Last Friday a new committee formed by Rx-360 held their first meeting of parties interested in identifying architectures—or at least “conceptual models”—useful for efficiently meeting the full diversity of pharmaceutical track and trace regulations around the globe. Rx-360 is a non-profit organization “…formed in 2009 to support an industry-wide commitment to ensure patient safety by enhancing quality and authenticity throughout the pharmaceutical supply chain”, according to their press releases.
The new committee is called the “Traceability Data Exchange Architecture Work Group” and it seeks Continue reading Pharma Supply Chain Companies Organize To Establish Global Traceability Data Exchange Architecture
It is time to look at the better healthcare supply chain conferences coming up this fall. This year the focus will be on the Drug Supply Chain Security Act (DSCSA) and the Unique Device Identification (UDI) final rule implementations. For the DSCSA I think we will see presentations aimed at both the immediate 2015 data exchange requirements and those aimed at the 2017 serialization requirements, but I also expect to see presentations aimed at “second generation” data exchange—those based on GS1’s recently updated Electronic Product Code Information Services (EPCIS) standard. After meeting the initial data exchange requirements for Transaction Information (TI), Transaction History (TH) and Transaction Statements (TS) in January, companies will need to begin preparing for the second generation using EPCIS (see “DQSA: Getting To Electronic Transaction Data Exchange”). That transition will likely occur over the next three years. Continue reading 2014 Fall Conference Season Preview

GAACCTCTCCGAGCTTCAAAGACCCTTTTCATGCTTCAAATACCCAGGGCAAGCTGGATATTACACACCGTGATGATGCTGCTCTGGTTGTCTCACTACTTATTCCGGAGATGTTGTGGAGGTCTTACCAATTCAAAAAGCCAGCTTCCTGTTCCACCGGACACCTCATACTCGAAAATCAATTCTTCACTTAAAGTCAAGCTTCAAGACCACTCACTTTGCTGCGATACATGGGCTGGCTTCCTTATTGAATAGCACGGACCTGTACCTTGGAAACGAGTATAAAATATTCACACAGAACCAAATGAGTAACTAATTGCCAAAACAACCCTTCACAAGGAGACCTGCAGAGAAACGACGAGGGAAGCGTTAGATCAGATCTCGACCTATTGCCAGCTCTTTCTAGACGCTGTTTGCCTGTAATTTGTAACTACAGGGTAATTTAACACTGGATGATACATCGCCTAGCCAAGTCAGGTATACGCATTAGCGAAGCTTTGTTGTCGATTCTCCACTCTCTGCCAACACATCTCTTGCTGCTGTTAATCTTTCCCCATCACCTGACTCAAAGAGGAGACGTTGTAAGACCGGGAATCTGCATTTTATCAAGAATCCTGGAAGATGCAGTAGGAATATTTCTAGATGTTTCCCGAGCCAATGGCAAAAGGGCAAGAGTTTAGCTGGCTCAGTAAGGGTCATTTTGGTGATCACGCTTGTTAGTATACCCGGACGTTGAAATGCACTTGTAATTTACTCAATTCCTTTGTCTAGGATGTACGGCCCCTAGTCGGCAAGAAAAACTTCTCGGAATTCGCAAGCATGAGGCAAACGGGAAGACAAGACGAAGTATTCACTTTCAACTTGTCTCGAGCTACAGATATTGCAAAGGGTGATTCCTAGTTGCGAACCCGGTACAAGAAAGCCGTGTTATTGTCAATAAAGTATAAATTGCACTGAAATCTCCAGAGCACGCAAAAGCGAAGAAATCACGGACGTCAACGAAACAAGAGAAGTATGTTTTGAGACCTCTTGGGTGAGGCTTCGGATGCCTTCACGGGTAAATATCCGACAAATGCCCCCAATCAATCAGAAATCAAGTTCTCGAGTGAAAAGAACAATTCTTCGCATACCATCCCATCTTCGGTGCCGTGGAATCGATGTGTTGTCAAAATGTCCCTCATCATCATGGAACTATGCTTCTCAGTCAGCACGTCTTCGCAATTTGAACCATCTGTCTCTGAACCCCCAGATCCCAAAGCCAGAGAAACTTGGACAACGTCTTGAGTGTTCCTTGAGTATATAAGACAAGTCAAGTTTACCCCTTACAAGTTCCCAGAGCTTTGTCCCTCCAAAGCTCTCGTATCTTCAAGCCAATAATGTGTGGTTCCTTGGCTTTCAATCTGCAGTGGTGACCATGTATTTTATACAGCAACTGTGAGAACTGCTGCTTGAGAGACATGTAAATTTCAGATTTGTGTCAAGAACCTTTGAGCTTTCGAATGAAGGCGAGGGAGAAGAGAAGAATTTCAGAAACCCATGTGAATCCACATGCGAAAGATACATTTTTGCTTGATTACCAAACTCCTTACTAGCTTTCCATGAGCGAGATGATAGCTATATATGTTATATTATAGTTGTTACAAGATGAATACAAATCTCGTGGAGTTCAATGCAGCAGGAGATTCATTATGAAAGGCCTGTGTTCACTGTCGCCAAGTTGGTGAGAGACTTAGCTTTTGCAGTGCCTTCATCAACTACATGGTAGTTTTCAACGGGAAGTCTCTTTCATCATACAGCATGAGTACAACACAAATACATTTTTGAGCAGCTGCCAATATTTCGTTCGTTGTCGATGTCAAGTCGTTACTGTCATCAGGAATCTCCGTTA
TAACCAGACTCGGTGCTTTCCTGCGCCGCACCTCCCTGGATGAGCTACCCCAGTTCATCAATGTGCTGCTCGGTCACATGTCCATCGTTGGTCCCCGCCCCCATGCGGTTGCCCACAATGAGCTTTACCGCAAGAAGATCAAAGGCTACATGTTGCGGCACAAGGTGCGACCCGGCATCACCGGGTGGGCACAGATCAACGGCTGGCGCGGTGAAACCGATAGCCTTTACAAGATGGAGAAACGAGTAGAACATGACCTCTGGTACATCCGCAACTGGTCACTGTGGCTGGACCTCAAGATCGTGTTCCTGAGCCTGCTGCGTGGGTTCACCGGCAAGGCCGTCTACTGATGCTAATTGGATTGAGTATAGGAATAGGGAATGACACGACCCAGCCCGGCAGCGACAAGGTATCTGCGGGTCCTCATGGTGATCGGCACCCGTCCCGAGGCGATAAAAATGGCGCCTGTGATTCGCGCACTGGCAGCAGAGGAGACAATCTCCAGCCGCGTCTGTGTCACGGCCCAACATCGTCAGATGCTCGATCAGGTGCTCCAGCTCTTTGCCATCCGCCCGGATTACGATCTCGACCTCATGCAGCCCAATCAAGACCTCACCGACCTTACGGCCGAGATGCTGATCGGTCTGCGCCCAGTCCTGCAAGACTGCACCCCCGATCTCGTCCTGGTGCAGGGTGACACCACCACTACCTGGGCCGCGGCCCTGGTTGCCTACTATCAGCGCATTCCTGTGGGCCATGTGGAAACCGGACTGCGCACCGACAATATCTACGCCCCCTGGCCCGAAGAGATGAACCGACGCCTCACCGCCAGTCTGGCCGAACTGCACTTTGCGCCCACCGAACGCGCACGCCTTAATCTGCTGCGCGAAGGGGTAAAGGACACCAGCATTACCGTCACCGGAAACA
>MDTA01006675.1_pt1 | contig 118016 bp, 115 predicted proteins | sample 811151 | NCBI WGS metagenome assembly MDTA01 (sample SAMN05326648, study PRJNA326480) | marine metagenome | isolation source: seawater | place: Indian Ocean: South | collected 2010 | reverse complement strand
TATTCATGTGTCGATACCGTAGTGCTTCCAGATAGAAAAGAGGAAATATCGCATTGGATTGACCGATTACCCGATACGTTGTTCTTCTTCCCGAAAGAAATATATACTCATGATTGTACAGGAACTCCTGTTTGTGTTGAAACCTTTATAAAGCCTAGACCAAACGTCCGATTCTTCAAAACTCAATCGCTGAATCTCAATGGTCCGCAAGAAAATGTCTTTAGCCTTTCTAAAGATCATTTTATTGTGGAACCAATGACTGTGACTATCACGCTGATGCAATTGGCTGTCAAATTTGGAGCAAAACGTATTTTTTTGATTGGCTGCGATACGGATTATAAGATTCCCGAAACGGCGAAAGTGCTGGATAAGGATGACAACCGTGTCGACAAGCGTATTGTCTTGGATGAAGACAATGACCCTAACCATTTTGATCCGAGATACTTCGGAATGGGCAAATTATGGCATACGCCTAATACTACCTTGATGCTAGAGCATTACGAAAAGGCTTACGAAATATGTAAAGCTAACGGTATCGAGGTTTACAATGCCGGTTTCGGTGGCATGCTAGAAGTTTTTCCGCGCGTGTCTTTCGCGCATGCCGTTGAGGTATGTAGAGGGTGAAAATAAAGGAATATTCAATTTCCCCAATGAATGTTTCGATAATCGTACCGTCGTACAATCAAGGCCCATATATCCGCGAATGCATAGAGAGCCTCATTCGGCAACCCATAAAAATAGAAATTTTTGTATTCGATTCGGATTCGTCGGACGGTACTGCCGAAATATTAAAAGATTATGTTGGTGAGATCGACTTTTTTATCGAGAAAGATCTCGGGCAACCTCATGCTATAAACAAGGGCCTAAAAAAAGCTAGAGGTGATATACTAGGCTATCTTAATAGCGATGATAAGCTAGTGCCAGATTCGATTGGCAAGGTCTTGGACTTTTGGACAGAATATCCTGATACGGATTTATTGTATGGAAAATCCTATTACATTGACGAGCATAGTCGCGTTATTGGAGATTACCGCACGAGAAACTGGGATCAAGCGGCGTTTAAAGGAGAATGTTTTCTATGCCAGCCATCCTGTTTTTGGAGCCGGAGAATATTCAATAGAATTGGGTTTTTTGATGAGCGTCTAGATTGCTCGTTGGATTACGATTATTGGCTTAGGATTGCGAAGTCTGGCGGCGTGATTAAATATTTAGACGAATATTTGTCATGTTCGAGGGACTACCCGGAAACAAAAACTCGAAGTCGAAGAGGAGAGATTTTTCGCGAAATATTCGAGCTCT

Yesterday the FDA posted a new document on their website with the title, “Unique Device Identification System: Small Entity Compliance Guide, Guidance for Industry and Food and Drug Administration Staff”. The document is 23 pages long and it includes an explanation—in what the FDA calls “plain language”—of the FDA’s Unique Device Identification (UDI) system and the Global Unique Device Identification Database (GUDID). It is aimed at small businesses, but it is a good read for anyone who wants an overview of the regulation. The guidance contains non-binding recommendations for companies who must meet the UDI final rule, including makers of class III medical devices, which must comply by September 24 of this year.
The document was a requirement under Section 212 of the Small Business Regulatory Enforcement Fairness Act of 1996. That act requires the FDA to Continue reading FDA Posts Small Entity Compliance Guide For UDI and GUDID
It is pretty clear that there is not much interest in the use of Radio Frequency IDentification (RFID) in the pharmaceutical supply chain because every time I publish an essay in RxTrace about some aspect of it, there is a drop in readership. So at the risk of taking another hit in readership, let’s take a look at the case against the use of RFID in the pharma supply chain.
Back in 2010 I published an essay that really rattled my friends in the RFID vendor community (see “RFID is DEAD…at Unit-Level in Pharma”). Since that essay was published, the two or three drug companies that were previously shipping drugs with package-level RFID tags on them have ended that practice, replacing the RFID tags with 2D barcodes. This includes Purdue Pharma and Pfizer, the two flag carriers for RFID in pharma back in the late 2000s Continue reading The Case Against RFID In Pharma
It is time for the RxTrace look at the estimated rise in the percentage of drugs in the U.S. supply chain that are serialized. Every year we take a look at this topic while longingly wishing that someone would perform a real study and publish the numbers. However, it may not make much difference from here on out because it will be impossible for drugs without serial numbers to exist in the U.S. supply chain in just a few years. So let’s take a look. Continue reading InBrief: Estimated Rise in Serialized Drugs in The U.S. Supply Chain, 2014